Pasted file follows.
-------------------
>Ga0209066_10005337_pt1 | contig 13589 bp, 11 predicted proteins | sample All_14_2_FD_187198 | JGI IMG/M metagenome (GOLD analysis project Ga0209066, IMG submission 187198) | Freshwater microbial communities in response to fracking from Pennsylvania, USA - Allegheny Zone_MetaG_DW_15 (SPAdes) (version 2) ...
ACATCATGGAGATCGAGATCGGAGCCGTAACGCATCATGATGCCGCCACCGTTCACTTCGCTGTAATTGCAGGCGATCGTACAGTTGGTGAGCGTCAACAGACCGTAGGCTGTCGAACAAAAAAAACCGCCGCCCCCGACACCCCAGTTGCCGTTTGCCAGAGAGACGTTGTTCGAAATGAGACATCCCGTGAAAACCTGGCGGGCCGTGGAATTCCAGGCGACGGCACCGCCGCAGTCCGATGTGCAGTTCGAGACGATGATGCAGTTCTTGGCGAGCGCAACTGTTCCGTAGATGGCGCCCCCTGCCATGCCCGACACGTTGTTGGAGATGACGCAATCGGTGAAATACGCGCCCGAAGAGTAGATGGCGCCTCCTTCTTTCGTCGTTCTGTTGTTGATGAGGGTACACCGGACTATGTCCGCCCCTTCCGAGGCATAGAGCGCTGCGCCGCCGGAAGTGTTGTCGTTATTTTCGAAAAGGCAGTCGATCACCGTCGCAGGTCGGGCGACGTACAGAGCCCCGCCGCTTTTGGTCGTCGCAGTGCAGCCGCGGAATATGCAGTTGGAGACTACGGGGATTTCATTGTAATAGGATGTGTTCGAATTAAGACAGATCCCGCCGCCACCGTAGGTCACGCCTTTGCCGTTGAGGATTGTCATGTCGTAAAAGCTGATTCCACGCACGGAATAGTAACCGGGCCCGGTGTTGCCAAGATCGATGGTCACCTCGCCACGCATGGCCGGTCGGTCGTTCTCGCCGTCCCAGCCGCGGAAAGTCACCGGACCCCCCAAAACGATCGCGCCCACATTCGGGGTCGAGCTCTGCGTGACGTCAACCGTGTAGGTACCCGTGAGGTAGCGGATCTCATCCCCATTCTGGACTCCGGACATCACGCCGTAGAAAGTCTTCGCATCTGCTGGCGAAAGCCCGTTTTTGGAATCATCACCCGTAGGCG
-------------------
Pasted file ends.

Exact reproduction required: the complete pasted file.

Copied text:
>Ga0209066_10005337_pt1 | contig 13589 bp, 11 predicted proteins | sample All_14_2_FD_187198 | JGI IMG/M metagenome (GOLD analysis project Ga0209066, IMG submission 187198) | Freshwater microbial communities in response to fracking from Pennsylvania, USA - Allegheny Zone_MetaG_DW_15 (SPAdes) (version 2) ...
ACATCATGGAGATCGAGATCGGAGCCGTAACGCATCATGATGCCGCCACCGTTCACTTCGCTGTAATTGCAGGCGATCGTACAGTTGGTGAGCGTCAACAGACCGTAGGCTGTCGAACAAAAAAAACCGCCGCCCCCGACACCCCAGTTGCCGTTTGCCAGAGAGACGTTGTTCGAAATGAGACATCCCGTGAAAACCTGGCGGGCCGTGGAATTCCAGGCGACGGCACCGCCGCAGTCCGATGTGCAGTTCGAGACGATGATGCAGTTCTTGGCGAGCGCAACTGTTCCGTAGATGGCGCCCCCTGCCATGCCCGACACGTTGTTGGAGATGACGCAATCGGTGAAATACGCGCCCGAAGAGTAGATGGCGCCTCCTTCTTTCGTCGTTCTGTTGTTGATGAGGGTACACCGGACTATGTCCGCCCCTTCCGAGGCATAGAGCGCTGCGCCGCCGGAAGTGTTGTCGTTATTTTCGAAAAGGCAGTCGATCACCGTCGCAGGTCGGGCGACGTACAGAGCCCCGCCGCTTTTGGTCGTCGCAGTGCAGCCGCGGAATATGCAGTTGGAGACTACGGGGATTTCATTGTAATAGGATGTGTTCGAATTAAGACAGATCCCGCCGCCACCGTAGGTCACGCCTTTGCCGTTGAGGATTGTCATGTCGTAAAAGCTGATTCCACGCACGGAATAGTAACCGGGCCCGGTGTTGCCAAGATCGATGGTCACCTCGCCACGCATGGCCGGTCGGTCGTTCTCGCCGTCCCAGCCGCGGAAAGTCACCGGACCCCCCAAAACGATCGCGCCCACATTCGGGGTCGAGCTCTGCGTGACGTCAACCGTGTAGGTACCCGTGAGGTAGCGGATCTCATCCCCATTCTGGACTCCGGACATCACGCCGTAGAAAGTCTTCGCATCTGCTGGCGAAAGCCCGTTTTTGGAATCATCACCCGTAGGCG